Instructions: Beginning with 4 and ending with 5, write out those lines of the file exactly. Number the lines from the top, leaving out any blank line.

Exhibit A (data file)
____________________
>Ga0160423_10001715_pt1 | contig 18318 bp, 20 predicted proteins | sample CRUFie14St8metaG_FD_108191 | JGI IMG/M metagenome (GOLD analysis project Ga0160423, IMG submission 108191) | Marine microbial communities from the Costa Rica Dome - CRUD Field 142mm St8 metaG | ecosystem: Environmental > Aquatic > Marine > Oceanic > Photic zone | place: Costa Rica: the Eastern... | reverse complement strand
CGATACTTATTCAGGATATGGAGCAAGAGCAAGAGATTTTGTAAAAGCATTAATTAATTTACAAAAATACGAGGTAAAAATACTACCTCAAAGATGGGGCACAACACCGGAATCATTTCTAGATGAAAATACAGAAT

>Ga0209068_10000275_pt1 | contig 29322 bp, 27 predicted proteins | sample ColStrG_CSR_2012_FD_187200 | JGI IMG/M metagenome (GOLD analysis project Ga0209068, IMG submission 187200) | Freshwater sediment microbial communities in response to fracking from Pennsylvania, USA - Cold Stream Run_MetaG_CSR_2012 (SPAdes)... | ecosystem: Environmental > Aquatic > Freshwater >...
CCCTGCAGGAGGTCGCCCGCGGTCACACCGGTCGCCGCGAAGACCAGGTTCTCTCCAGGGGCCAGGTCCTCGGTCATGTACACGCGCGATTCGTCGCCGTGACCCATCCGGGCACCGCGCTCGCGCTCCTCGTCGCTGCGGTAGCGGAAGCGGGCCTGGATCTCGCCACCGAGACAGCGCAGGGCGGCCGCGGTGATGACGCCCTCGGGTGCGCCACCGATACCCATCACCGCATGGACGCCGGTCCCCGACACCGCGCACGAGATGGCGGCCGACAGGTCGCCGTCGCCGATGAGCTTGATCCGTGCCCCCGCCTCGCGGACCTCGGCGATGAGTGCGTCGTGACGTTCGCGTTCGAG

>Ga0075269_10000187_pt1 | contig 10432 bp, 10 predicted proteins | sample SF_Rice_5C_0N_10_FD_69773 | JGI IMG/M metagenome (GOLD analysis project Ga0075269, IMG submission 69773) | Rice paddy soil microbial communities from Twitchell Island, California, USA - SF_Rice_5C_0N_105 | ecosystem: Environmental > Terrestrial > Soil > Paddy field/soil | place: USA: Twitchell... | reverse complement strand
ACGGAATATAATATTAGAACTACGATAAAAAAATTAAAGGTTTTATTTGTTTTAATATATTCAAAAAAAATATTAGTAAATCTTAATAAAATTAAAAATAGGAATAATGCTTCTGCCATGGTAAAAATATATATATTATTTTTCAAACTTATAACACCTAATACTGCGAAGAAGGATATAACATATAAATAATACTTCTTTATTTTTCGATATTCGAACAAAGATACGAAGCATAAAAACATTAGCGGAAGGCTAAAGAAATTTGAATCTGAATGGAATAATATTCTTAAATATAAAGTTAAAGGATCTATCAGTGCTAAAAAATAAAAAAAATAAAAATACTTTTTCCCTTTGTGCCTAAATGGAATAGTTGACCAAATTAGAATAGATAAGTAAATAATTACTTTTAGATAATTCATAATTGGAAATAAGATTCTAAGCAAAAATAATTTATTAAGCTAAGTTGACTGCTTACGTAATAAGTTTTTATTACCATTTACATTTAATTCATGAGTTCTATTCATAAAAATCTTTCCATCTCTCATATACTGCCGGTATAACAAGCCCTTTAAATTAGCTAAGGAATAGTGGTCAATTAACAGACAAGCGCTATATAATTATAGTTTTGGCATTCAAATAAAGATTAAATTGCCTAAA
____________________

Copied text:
CCCTGCAGGAGGTCGCCCGCGGTCACACCGGTCGCCGCGAAGACCAGGTTCTCTCCAGGGGCCAGGTCCTCGGTCATGTACACGCGCGATTCGTCGCCGTGACCCATCCGGGCACCGCGCTCGCGCTCCTCGTCGCTGCGGTAGCGGAAGCGGGCCTGGATCTCGCCACCGAGACAGCGCAGGGCGGCCGCGGTGATGACGCCCTCGGGTGCGCCACCGATACCCATCACCGCATGGACGCCGGTCCCCGACACCGCGCACGAGATGGCGGCCGACAGGTCGCCGTCGCCGATGAGCTTGATCCGTGCCCCCGCCTCGCGGACCTCGGCGATGAGTGCGTCGTGACGTTCGCGTTCGAG

>Ga0075269_10000187_pt1 | contig 10432 bp, 10 predicted proteins | sample SF_Rice_5C_0N_10_FD_69773 | JGI IMG/M metagenome (GOLD analysis project Ga0075269, IMG submission 69773) | Rice paddy soil microbial communities from Twitchell Island, California, USA - SF_Rice_5C_0N_105 | ecosystem: Environmental > Terrestrial > Soil > Paddy field/soil | place: USA: Twitchell... | reverse complement strand